On the road again travelling throughout my electorate, this time with my colleague Dr John McVeigh, Minister for Regional Development, Territories and Local Government. Last week Dr McVeigh and I met with Moree Plains Shire Council to discuss further opportunities to build upon the economic and social benefits of Inland Rail.
On Thursday Dr McVeigh and I visited Dan and Rebecca Reardon, mixed cropping and sheep producers near Moree, to see how tough the dry times are for them on their farm. Dan and Rebecca are a good example of farmers in my electorate pushing through with their farming business, despite what the drought has thrown at them. I was pleased to host Dr McVeigh in my electorate as he brings with him a wealth of understanding and agricultural knowledge, which is especially welcome during the ongoing drought.
I spoke with many more farmers and government agency representatives at the drought forum held at the Services Club in Moree last Thursday. It is clear to me that events like the drought forum are critical at the moment to connect farmers in need with government and other support that is on offer. I further encourage farmers not to self-assess. Rather, farmers should contact the Rural Financial Counselling Service, as counsellors will be able to provide vital guidance and support. It was great to catch up with some of the valuable representatives of the government support services at this event, including Rural Financial Counsellors.
Senator Jim Molan, who is a former major general in the Australian Army, also attended the forum and spoke about reducing mental health and suicide in the veteran community. I believe Senator Molan’s work in this space provides a valuable insight into how we can work to reduce mental health issues in the farming community as well.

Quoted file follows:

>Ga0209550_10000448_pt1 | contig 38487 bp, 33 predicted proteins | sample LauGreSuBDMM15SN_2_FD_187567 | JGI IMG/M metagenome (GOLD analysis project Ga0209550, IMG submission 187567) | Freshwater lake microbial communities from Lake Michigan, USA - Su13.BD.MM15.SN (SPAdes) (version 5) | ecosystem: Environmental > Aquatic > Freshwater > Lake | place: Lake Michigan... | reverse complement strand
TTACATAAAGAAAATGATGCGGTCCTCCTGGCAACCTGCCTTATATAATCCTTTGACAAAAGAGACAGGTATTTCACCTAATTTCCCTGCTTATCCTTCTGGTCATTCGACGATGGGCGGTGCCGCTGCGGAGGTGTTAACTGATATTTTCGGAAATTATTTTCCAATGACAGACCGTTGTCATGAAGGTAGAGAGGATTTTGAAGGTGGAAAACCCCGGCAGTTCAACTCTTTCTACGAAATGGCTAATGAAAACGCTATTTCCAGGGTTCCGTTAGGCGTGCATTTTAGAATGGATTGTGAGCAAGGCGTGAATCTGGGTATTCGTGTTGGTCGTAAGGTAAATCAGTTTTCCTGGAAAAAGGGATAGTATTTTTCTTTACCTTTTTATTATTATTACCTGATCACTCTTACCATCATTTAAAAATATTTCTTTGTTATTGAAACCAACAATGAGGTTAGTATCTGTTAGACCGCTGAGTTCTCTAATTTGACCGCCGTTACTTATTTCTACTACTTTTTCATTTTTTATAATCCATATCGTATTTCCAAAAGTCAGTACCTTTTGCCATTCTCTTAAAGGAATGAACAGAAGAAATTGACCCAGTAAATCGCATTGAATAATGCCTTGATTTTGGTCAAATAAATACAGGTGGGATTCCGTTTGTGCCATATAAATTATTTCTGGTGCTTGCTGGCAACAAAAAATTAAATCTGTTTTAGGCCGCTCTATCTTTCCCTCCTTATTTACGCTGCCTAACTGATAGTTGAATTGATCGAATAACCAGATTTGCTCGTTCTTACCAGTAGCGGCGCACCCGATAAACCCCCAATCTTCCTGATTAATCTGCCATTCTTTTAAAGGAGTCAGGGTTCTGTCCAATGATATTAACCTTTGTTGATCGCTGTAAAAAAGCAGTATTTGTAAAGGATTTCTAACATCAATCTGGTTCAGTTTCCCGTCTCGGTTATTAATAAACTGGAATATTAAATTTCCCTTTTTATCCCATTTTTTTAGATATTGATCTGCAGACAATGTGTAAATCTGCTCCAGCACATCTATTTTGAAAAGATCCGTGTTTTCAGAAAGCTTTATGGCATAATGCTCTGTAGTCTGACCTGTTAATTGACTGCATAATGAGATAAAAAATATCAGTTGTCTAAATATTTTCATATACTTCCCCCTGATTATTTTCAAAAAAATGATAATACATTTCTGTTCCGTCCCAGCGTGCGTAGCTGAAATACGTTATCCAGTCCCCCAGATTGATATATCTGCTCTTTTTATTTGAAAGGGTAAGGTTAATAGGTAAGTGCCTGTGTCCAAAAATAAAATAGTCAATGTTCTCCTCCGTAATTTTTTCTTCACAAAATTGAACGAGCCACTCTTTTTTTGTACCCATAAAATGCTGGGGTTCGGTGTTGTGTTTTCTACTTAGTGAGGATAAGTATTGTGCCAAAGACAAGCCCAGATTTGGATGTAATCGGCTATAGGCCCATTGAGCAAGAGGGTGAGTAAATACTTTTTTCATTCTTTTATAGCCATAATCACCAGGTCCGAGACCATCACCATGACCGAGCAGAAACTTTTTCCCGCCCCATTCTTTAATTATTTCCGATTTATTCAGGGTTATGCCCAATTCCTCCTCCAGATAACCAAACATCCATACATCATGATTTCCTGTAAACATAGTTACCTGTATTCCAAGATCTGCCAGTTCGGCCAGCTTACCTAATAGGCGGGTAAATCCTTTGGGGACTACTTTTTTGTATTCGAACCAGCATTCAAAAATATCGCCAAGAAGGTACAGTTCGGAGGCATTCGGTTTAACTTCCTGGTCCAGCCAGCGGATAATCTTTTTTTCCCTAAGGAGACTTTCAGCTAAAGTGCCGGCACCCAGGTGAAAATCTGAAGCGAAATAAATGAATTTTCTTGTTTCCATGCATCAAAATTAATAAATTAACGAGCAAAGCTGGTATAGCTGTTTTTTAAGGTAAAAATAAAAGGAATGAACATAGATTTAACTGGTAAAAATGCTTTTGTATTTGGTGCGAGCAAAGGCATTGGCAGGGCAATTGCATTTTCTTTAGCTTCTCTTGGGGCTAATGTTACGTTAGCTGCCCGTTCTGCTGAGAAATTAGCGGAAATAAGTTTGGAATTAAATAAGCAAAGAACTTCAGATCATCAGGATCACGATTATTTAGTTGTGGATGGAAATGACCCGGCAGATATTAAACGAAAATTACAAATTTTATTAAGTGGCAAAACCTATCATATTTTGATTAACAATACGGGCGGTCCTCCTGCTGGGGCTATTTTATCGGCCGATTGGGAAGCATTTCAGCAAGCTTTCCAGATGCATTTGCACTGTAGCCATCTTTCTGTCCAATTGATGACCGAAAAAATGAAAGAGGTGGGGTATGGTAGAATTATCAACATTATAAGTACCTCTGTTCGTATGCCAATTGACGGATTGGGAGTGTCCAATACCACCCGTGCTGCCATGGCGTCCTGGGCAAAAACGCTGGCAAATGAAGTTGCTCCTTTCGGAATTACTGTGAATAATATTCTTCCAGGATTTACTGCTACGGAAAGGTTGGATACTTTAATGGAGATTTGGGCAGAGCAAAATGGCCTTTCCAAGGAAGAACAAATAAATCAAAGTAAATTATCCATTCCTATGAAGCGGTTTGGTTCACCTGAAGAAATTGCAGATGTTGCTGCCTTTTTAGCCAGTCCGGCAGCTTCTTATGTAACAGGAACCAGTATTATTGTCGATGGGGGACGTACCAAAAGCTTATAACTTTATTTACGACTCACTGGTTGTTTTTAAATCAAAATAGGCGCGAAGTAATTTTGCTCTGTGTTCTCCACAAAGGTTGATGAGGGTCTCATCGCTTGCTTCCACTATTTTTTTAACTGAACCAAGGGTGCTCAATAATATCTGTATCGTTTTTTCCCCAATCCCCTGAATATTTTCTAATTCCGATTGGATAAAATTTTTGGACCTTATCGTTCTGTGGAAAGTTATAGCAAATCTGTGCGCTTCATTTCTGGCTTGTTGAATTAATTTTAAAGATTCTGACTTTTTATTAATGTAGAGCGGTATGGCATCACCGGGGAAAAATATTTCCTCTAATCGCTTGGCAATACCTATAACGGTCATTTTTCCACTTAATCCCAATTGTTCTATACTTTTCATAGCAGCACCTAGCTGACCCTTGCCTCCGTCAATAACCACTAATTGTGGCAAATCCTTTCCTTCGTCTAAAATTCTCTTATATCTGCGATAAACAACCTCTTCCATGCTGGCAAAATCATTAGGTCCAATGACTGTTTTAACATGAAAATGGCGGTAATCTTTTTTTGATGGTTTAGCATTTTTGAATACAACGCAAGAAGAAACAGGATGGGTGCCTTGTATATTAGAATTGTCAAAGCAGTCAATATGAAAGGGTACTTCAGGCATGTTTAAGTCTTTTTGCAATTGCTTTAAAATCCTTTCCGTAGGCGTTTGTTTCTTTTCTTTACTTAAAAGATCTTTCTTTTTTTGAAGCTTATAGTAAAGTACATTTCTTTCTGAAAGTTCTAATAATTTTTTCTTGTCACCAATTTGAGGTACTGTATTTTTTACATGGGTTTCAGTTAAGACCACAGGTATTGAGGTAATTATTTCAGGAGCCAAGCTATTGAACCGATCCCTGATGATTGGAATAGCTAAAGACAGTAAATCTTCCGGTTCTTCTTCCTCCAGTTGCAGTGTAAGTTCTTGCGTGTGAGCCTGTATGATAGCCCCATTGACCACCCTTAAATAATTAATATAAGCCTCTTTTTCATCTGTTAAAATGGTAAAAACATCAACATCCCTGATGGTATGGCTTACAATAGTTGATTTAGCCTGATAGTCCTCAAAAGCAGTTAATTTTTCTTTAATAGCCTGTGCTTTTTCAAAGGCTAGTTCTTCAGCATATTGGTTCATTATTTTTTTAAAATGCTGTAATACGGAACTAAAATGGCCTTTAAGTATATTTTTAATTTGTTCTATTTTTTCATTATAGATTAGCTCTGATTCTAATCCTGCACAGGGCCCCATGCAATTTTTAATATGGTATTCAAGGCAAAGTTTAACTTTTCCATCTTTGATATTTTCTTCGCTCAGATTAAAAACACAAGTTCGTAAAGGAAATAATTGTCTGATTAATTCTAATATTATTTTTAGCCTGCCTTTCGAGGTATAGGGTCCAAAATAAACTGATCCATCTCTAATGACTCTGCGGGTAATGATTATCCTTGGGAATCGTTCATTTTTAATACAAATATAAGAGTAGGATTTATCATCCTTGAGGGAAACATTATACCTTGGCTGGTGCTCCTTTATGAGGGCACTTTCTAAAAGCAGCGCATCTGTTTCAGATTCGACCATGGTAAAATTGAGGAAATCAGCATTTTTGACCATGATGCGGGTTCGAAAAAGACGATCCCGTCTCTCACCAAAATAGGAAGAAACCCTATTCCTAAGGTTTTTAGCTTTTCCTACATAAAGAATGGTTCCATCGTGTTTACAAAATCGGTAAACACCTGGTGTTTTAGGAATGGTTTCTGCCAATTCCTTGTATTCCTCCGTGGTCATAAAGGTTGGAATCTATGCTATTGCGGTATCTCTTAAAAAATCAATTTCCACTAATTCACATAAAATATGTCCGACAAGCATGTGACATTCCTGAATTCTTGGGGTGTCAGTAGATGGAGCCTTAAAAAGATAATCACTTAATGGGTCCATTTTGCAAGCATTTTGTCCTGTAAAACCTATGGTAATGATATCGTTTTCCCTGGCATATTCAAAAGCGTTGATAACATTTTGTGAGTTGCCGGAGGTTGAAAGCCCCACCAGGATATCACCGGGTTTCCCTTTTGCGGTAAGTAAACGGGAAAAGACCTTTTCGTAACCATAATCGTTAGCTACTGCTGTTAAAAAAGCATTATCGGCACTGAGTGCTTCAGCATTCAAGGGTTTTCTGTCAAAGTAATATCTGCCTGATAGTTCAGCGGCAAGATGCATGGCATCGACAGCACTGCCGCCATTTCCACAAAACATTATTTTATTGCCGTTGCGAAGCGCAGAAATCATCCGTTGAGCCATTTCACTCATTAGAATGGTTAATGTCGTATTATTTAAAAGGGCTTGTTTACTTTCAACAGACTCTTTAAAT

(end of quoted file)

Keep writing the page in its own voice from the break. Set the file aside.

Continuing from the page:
On Friday I attended a farmers’ breakfast in Mullaley, and the full room was an excellent show of community togetherness and support. I spoke with a number of farmers about the biggest issues they are facing, and about some of the things that the Federal Government may be able to do to further support them during the drought. While it’s clear many have been suffering from the extended dry period, I was reminded that their local communities have also been under pressure. One of the areas I would like to explore with my Federal Government colleagues include supporting small business.
This drought means that farmers are doing it tough, but Australian farmers are the most resilient, entrepreneurial and technologically-advanced in the world. Having 30 years of farming experience myself, I know the challenges many farmers are facing and I will continue to work on the issues that are pertinent to these communities at the moment.
Grants to get seniors online
I’m calling on community organisations in the Parkes electorate to apply for a share of up to $20 million in funding to help get seniors online. The Coalition Government is providing grants of up to $50,000 to local organisations to deliver free digital skills training to people over 50 as part of the Be Connected program.
By joining the Be Connected Network, organisations help seniors to maintain their independence and keep connected with family and friends. Participants in the program get free, personalised face-to-face coaching and access to interactive tutorials and resources.
There are local organisations in my electorate already delivering this program, but more are needed. I encourage local organisations to join the network of partners and offer digital skills and social support to seniors in our community.
More than 1,500 organisations have already joined the Be Connected Network across Australia, including libraries, community centres, clubs and aged care facilities. Visit www.beconnected.esafety.gov.au or call 1300 795 897.